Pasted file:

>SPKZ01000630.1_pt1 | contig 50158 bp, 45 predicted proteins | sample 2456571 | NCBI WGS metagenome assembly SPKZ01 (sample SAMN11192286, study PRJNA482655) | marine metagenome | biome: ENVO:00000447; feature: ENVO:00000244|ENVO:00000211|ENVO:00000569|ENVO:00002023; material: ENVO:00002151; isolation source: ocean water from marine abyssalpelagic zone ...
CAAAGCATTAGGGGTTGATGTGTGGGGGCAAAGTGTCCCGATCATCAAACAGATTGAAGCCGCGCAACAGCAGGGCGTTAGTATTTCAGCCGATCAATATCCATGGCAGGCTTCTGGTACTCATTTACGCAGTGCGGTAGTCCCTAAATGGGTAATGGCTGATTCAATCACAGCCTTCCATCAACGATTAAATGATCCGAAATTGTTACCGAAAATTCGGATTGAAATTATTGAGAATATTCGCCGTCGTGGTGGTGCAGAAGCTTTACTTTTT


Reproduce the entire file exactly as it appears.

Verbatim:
>SPKZ01000630.1_pt1 | contig 50158 bp, 45 predicted proteins | sample 2456571 | NCBI WGS metagenome assembly SPKZ01 (sample SAMN11192286, study PRJNA482655) | marine metagenome | biome: ENVO:00000447; feature: ENVO:00000244|ENVO:00000211|ENVO:00000569|ENVO:00002023; material: ENVO:00002151; isolation source: ocean water from marine abyssalpelagic zone ...
CAAAGCATTAGGGGTTGATGTGTGGGGGCAAAGTGTCCCGATCATCAAACAGATTGAAGCCGCGCAACAGCAGGGCGTTAGTATTTCAGCCGATCAATATCCATGGCAGGCTTCTGGTACTCATTTACGCAGTGCGGTAGTCCCTAAATGGGTAATGGCTGATTCAATCACAGCCTTCCATCAACGATTAAATGATCCGAAATTGTTACCGAAAATTCGGATTGAAATTATTGAGAATATTCGCCGTCGTGGTGGTGCAGAAGCTTTACTTTTT